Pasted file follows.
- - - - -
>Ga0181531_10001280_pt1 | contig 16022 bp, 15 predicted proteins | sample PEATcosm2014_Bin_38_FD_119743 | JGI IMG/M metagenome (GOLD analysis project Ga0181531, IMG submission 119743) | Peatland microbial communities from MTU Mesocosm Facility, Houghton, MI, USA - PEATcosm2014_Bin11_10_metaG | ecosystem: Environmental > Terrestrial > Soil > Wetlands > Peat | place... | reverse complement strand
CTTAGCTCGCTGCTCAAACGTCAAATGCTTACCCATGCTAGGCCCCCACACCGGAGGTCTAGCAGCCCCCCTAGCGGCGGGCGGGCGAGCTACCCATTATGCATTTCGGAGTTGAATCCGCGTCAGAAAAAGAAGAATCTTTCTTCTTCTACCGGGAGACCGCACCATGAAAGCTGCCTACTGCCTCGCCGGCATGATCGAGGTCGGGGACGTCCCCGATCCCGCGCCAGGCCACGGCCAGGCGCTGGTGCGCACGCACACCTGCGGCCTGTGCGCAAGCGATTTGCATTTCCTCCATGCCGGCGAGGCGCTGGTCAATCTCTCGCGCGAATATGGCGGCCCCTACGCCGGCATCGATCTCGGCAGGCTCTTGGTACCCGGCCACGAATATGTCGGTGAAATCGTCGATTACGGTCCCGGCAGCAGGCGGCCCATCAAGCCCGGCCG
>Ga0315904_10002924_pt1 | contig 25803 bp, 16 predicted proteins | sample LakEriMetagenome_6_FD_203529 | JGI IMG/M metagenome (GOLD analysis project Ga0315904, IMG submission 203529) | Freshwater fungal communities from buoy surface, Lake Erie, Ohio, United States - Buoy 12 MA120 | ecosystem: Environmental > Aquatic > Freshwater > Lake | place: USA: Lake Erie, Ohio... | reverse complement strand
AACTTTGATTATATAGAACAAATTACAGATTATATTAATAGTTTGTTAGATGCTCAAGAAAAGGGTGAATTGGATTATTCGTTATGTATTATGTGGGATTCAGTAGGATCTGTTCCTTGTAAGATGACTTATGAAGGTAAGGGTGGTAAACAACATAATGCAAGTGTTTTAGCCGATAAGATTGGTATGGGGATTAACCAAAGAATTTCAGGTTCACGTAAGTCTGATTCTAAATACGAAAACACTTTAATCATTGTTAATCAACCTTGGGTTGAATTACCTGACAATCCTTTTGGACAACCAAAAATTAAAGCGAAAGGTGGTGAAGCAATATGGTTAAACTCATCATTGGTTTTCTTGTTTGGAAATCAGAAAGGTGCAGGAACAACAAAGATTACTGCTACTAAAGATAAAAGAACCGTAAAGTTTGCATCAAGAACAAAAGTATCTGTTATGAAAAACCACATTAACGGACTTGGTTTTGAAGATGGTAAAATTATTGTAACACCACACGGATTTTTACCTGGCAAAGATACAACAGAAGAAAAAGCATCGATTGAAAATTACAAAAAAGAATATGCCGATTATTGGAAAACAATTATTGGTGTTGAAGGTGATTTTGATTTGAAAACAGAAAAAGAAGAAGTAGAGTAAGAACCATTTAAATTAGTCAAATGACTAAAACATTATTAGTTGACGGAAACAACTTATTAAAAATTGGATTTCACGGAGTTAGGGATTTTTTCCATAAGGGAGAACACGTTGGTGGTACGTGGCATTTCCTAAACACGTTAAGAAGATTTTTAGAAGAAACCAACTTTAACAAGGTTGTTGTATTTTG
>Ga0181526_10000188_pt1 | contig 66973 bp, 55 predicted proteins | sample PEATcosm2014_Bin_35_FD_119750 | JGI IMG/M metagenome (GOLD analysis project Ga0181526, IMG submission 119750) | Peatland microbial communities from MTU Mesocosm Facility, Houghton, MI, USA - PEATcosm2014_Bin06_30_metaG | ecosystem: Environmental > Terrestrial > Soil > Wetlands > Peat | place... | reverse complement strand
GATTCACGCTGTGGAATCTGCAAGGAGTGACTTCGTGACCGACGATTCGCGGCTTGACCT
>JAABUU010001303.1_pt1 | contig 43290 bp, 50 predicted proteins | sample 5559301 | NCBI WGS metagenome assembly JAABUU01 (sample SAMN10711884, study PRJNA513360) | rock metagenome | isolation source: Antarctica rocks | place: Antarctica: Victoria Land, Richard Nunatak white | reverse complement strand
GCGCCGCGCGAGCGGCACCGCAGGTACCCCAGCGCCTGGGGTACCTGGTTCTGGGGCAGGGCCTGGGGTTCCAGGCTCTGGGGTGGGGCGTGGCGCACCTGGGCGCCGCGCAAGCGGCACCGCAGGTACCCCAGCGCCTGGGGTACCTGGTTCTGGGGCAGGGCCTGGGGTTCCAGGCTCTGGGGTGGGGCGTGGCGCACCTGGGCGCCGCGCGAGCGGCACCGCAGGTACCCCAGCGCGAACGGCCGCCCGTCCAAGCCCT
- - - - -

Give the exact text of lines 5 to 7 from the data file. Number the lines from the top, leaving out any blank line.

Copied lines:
>Ga0181526_10000188_pt1 | contig 66973 bp, 55 predicted proteins | sample PEATcosm2014_Bin_35_FD_119750 | JGI IMG/M metagenome (GOLD analysis project Ga0181526, IMG submission 119750) | Peatland microbial communities from MTU Mesocosm Facility, Houghton, MI, USA - PEATcosm2014_Bin06_30_metaG | ecosystem: Environmental > Terrestrial > Soil > Wetlands > Peat | place... | reverse complement strand
GATTCACGCTGTGGAATCTGCAAGGAGTGACTTCGTGACCGACGATTCGCGGCTTGACCT
>JAABUU010001303.1_pt1 | contig 43290 bp, 50 predicted proteins | sample 5559301 | NCBI WGS metagenome assembly JAABUU01 (sample SAMN10711884, study PRJNA513360) | rock metagenome | isolation source: Antarctica rocks | place: Antarctica: Victoria Land, Richard Nunatak white | reverse complement strand